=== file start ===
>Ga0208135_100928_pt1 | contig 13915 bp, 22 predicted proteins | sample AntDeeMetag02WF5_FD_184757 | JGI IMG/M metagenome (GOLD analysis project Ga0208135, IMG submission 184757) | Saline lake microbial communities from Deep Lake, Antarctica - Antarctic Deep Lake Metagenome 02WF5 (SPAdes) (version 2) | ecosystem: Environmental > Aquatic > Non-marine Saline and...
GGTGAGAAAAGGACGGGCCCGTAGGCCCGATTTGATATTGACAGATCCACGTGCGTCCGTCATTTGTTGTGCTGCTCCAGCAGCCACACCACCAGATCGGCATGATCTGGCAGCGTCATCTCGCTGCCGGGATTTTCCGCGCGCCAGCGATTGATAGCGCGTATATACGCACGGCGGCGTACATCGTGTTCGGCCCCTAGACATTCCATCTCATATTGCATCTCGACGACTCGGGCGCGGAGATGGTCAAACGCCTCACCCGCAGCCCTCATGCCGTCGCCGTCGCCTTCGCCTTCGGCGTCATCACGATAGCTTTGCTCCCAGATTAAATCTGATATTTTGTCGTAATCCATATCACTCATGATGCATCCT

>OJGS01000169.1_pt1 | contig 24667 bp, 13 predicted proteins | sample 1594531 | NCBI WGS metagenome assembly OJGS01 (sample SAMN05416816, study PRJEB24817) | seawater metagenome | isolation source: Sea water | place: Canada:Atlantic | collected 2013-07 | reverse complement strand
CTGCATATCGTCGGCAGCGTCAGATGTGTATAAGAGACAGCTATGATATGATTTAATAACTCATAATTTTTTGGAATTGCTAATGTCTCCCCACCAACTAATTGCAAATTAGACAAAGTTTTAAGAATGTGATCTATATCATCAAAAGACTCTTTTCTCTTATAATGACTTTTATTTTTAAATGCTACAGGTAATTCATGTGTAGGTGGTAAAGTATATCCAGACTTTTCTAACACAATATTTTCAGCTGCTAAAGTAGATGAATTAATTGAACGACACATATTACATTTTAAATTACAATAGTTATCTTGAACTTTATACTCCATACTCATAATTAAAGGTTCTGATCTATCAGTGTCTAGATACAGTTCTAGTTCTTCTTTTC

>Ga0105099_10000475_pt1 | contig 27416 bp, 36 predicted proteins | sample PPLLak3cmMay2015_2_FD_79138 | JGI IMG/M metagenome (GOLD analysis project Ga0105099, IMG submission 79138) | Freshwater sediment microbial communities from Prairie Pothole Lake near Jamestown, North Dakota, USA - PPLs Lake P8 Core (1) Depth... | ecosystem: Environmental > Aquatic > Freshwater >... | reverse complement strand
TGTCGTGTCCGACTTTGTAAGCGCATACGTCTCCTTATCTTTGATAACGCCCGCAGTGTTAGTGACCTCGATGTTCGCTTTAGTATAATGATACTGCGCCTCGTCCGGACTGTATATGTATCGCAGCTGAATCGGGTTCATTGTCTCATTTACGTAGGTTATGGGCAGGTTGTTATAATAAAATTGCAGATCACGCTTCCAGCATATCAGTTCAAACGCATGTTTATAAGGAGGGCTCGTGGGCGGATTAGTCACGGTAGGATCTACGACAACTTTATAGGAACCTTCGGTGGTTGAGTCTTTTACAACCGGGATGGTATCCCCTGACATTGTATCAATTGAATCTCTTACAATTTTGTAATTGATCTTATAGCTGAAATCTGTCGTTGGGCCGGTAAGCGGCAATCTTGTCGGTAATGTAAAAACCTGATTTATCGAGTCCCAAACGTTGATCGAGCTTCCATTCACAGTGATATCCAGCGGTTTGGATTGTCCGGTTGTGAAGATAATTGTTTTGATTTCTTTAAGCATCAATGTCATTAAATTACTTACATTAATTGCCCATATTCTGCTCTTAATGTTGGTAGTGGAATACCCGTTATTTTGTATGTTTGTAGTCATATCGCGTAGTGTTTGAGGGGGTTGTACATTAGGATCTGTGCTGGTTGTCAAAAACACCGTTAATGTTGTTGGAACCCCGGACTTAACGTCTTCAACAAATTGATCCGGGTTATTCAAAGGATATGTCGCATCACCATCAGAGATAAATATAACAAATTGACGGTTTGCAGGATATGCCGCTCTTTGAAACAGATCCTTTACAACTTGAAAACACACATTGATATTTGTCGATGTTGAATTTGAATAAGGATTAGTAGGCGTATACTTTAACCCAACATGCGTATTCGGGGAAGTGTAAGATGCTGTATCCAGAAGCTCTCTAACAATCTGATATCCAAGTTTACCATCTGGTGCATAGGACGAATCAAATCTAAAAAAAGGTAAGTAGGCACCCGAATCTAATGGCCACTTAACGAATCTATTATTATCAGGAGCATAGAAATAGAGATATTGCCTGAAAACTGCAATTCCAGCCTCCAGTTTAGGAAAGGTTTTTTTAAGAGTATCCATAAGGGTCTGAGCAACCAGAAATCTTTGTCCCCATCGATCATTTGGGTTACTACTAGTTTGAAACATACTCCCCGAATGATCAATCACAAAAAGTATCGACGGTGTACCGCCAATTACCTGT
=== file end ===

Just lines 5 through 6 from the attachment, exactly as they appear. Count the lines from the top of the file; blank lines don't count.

>Ga0105099_10000475_pt1 | contig 27416 bp, 36 predicted proteins | sample PPLLak3cmMay2015_2_FD_79138 | JGI IMG/M metagenome (GOLD analysis project Ga0105099, IMG submission 79138) | Freshwater sediment microbial communities from Prairie Pothole Lake near Jamestown, North Dakota, USA - PPLs Lake P8 Core (1) Depth... | ecosystem: Environmental > Aquatic > Freshwater >... | reverse complement strand
TGTCGTGTCCGACTTTGTAAGCGCATACGTCTCCTTATCTTTGATAACGCCCGCAGTGTTAGTGACCTCGATGTTCGCTTTAGTATAATGATACTGCGCCTCGTCCGGACTGTATATGTATCGCAGCTGAATCGGGTTCATTGTCTCATTTACGTAGGTTATGGGCAGGTTGTTATAATAAAATTGCAGATCACGCTTCCAGCATATCAGTTCAAACGCATGTTTATAAGGAGGGCTCGTGGGCGGATTAGTCACGGTAGGATCTACGACAACTTTATAGGAACCTTCGGTGGTTGAGTCTTTTACAACCGGGATGGTATCCCCTGACATTGTATCAATTGAATCTCTTACAATTTTGTAATTGATCTTATAGCTGAAATCTGTCGTTGGGCCGGTAAGCGGCAATCTTGTCGGTAATGTAAAAACCTGATTTATCGAGTCCCAAACGTTGATCGAGCTTCCATTCACAGTGATATCCAGCGGTTTGGATTGTCCGGTTGTGAAGATAATTGTTTTGATTTCTTTAAGCATCAATGTCATTAAATTACTTACATTAATTGCCCATATTCTGCTCTTAATGTTGGTAGTGGAATACCCGTTATTTTGTATGTTTGTAGTCATATCGCGTAGTGTTTGAGGGGGTTGTACATTAGGATCTGTGCTGGTTGTCAAAAACACCGTTAATGTTGTTGGAACCCCGGACTTAACGTCTTCAACAAATTGATCCGGGTTATTCAAAGGATATGTCGCATCACCATCAGAGATAAATATAACAAATTGACGGTTTGCAGGATATGCCGCTCTTTGAAACAGATCCTTTACAACTTGAAAACACACATTGATATTTGTCGATGTTGAATTTGAATAAGGATTAGTAGGCGTATACTTTAACCCAACATGCGTATTCGGGGAAGTGTAAGATGCTGTATCCAGAAGCTCTCTAACAATCTGATATCCAAGTTTACCATCTGGTGCATAGGACGAATCAAATCTAAAAAAAGGTAAGTAGGCACCCGAATCTAATGGCCACTTAACGAATCTATTATTATCAGGAGCATAGAAATAGAGATATTGCCTGAAAACTGCAATTCCAGCCTCCAGTTTAGGAAAGGTTTTTTTAAGAGTATCCATAAGGGTCTGAGCAACCAGAAATCTTTGTCCCCATCGATCATTTGGGTTACTACTAGTTTGAAACATACTCCCCGAATGATCAATCACAAAAAGTATCGACGGTGTACCGCCAATTACCTGT